Wednesday, 27 April 2011

YouGov! What, MeGov?

If opinion polls are to be believed, Labour is heading for an embarrassing dip in votes and seats at the forthcoming Holyrood elections. Some more excitable commentators have even been moved to predict a ‘crushing defeat’*. However, as most activists and politicians know, polls are more useful as weapons than as sources of clear information. They may (as these recent ones undoubtedly will) be used to galvanise Labour’s notoriously sluggish turnout. They will be used to glorify the name of Salmond. But in all cases polls are deceptive. They were when predicting a Labour lead of up to 10 points early in this campaign, they were when predicting a Lib Dem surge in 2010’s Westminster election, and they are now.

Anyone remember last year, the incredulity with which both media and politicians dismissed the TV exit poll, because it gave the lie to the polls’ prediction? For the record that exit poll forecast Con - between 303-306 seats; Lab - between 251 and 262 seats; LibDem - between 69 and 55 seats (the figures were revised as the night went on) The actual result? Con - 306; Lab - 258; LibDem - 57.)
There are at least three reasons why opinion polls need to be treated with caution. Pollsters themselves recognise that,  unless the sample is huge, a margin of error factor of plus or minus 3%. So a poll predicting a 6% lead could equally suggest a neck-and-neck race. But this is well-known (although not well-reported). Less well considered are methodology and sample taking. YouGov for example, selects its respondents from an internet panel of people who have chosen to volunteer for this work in exchange for cash. The company, says it uses demographic information to balance its results, but there are two or three chances for skewing the sample here, and their methodology remains hotly debated.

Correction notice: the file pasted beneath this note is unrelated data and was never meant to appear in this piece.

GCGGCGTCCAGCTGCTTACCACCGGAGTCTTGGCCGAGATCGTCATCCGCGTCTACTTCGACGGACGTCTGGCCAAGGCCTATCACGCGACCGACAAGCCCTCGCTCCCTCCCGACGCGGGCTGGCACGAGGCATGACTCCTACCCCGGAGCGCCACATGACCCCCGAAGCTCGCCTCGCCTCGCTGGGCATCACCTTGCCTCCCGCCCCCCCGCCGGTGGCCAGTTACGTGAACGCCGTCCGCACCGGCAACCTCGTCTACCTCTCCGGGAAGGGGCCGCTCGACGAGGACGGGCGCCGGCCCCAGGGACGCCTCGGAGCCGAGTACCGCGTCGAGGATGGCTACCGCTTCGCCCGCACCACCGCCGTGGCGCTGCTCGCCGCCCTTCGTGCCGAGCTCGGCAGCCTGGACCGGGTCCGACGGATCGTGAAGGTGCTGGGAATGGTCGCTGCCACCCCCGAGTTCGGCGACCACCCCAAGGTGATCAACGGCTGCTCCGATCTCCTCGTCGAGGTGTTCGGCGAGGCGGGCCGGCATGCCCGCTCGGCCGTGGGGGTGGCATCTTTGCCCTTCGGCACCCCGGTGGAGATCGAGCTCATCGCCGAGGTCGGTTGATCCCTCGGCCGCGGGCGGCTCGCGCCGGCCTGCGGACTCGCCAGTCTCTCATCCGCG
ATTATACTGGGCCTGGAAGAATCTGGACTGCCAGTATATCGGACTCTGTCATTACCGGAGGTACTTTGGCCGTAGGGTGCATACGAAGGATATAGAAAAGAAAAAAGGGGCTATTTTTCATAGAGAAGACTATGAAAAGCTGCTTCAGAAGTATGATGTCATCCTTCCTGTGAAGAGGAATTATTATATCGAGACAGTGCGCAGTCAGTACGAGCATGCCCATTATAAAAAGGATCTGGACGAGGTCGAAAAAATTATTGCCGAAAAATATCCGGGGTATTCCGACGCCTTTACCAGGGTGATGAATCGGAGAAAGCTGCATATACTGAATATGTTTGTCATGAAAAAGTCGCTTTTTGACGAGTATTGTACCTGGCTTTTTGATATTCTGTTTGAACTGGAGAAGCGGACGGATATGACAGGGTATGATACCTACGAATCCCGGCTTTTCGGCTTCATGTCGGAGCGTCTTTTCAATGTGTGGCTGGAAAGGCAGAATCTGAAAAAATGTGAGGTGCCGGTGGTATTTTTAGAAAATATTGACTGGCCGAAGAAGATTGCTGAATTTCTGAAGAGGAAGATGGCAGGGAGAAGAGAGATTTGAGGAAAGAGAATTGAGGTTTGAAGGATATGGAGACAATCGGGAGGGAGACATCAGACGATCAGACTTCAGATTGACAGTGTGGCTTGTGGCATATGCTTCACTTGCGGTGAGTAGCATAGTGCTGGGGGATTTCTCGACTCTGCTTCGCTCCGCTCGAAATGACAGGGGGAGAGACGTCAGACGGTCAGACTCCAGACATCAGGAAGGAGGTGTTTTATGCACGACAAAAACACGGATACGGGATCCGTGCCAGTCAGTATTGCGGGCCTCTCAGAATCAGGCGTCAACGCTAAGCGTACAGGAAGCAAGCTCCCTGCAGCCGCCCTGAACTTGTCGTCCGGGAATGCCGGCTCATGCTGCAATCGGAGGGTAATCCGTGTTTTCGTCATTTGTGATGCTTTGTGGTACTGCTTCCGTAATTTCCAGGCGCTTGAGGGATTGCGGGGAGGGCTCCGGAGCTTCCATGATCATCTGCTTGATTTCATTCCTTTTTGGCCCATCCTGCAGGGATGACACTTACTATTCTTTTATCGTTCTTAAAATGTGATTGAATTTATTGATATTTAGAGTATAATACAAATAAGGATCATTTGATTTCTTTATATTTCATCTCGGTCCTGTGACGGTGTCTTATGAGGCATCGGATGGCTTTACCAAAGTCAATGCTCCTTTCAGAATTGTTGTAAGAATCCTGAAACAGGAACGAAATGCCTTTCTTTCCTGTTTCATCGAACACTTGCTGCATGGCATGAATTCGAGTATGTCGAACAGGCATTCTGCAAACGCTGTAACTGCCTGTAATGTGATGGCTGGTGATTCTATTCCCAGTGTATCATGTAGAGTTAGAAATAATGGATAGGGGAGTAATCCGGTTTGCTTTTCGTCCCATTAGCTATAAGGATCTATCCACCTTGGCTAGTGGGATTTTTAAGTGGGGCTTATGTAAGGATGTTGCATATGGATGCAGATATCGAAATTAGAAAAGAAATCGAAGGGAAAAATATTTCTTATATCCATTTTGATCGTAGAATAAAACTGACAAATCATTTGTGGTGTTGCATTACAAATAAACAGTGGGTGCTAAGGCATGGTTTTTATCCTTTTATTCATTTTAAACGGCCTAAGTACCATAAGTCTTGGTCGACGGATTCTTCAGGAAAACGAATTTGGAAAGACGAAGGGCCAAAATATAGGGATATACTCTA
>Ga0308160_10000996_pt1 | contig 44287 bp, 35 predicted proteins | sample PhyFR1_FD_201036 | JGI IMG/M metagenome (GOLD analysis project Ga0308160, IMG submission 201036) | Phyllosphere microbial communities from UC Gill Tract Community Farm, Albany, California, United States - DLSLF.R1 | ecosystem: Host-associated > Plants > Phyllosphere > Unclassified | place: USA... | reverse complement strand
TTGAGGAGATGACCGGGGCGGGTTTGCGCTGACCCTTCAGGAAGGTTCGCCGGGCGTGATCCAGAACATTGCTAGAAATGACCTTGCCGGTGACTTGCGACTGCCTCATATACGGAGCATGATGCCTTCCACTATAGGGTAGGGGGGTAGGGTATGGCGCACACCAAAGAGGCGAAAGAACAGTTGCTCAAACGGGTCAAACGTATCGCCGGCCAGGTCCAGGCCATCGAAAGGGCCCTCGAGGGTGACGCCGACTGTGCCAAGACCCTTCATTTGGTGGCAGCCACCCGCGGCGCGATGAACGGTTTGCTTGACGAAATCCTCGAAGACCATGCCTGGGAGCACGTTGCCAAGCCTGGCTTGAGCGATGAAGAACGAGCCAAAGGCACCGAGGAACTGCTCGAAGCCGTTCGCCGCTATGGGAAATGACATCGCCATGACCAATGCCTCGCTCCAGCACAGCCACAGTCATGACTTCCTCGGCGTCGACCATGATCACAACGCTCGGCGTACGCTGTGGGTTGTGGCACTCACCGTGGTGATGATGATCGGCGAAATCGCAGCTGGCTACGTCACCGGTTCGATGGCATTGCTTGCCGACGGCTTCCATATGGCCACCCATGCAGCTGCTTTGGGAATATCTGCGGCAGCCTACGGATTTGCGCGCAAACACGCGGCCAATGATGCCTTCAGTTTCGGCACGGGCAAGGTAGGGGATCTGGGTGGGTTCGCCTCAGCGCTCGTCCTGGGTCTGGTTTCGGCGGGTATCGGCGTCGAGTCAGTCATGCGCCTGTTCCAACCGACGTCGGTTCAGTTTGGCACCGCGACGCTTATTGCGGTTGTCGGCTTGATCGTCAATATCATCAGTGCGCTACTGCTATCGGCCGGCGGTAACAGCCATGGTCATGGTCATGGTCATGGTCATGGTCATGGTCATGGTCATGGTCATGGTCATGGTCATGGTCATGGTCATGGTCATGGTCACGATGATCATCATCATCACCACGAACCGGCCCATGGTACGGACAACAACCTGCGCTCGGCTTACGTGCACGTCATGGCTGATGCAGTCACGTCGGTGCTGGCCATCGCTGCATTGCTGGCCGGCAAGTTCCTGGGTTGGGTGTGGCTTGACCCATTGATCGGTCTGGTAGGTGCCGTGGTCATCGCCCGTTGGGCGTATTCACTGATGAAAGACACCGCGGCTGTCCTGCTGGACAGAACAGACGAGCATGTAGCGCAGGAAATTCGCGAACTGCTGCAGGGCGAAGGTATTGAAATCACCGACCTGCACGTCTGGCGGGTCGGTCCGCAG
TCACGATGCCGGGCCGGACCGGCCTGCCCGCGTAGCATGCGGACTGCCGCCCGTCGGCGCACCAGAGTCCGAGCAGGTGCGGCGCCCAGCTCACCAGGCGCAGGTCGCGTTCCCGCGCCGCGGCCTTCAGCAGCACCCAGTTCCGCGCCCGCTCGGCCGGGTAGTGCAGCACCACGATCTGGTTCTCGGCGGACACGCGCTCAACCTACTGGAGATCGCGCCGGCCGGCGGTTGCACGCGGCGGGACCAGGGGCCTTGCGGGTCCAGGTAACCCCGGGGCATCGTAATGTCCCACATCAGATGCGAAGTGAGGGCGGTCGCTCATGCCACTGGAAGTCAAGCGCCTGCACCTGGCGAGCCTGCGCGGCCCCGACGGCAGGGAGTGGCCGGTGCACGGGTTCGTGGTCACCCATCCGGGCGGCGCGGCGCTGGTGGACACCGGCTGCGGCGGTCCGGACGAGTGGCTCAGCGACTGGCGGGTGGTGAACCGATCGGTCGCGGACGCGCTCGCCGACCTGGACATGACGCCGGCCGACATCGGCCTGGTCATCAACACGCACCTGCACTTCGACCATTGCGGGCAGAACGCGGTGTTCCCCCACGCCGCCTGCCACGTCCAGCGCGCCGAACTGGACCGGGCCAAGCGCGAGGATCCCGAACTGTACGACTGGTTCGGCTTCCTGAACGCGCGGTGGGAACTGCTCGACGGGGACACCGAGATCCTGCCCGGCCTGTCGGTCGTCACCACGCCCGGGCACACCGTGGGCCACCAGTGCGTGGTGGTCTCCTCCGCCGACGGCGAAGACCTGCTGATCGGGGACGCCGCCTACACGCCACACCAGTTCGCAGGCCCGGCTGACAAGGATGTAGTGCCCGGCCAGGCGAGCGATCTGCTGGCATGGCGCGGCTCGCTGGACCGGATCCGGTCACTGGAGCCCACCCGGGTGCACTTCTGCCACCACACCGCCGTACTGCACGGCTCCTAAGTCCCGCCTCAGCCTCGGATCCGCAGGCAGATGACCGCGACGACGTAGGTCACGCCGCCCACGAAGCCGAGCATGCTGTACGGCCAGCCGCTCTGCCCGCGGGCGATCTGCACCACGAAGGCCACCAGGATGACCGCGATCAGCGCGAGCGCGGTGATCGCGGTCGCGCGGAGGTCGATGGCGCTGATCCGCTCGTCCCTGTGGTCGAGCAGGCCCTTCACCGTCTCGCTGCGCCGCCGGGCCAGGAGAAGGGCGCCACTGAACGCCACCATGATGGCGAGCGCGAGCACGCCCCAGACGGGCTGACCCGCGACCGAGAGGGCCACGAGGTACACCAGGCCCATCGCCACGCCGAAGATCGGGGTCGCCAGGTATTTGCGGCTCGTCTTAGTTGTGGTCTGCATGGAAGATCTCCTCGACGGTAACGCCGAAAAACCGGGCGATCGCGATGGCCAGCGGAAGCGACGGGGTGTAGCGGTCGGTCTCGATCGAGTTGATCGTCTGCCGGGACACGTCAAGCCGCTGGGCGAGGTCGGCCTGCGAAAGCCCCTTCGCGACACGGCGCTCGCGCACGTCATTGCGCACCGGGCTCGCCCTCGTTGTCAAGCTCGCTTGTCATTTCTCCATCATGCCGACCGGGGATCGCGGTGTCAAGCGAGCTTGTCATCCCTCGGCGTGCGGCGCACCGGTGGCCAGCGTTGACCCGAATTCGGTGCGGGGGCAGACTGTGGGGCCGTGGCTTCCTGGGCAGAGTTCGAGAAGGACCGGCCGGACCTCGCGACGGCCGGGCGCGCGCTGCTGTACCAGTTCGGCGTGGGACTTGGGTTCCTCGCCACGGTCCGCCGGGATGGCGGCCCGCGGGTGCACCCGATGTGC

Less obvious recently has been the introduction into Scotland of differential swings in local areas. It has been very obvious in Westminster elections that swings vary considerably in different parts of the UK - the increasing Westminster vote for Labour last time being a glaring example . It has been less so within Scotland. I suggest that this is changing, and will make this election virtually impossible to call by extrapolating from opinion polls. It is not just where the disenchanted LibDem votes go. The SNP will surely do best in rural constituencies if that vote does implode, but it may well be different in places like Dunfermline and possibly in Edinburgh. And in the second vote, any shift away from the LibDems will surely benefit the Greens. It seems also clear that the Tory vote will largely hold up - even if only because it has been bumping along the bottom for some time.
It isn’t simply the potential melt down of the LD vote (and in any case I suspect that the polls overestimate this likelihood too.) but the impact of local party politics via local council control. For the first time we have a Scottish Election being fought with councils under a variety of party and coalition controls. This may play out differently in different areas. Again Edinburgh, with the LibDems and SNP in coalition presiding over the debacle of the tram project, and proposals to outsource huge rafts of council services, will LD votes go to their SNP partners? Has the recent controversy over education cuts in Renfrewshire, and the SNP council leader’s climbdown scuppered his chances in Renfrewshire North? What will be the impact of the Aberdeenshire Council LibDem’s public fallout over the Trump development - particularly in the list where Cllr Martin Ford now tops the list for the Greens? 
Of course the final reason that opinion polls never tell the whole story is that they are never told the whole story! The recent YouGov poll for example - even now finds that around 30% of those asked are either uncertain whether they will vote, or certain not to. That is a large undecided area to exclude. (YouGov also has a very low incidence of ‘won’t say’s - almost certainly because their sampling comes from the self-selected panel referred to in para 1).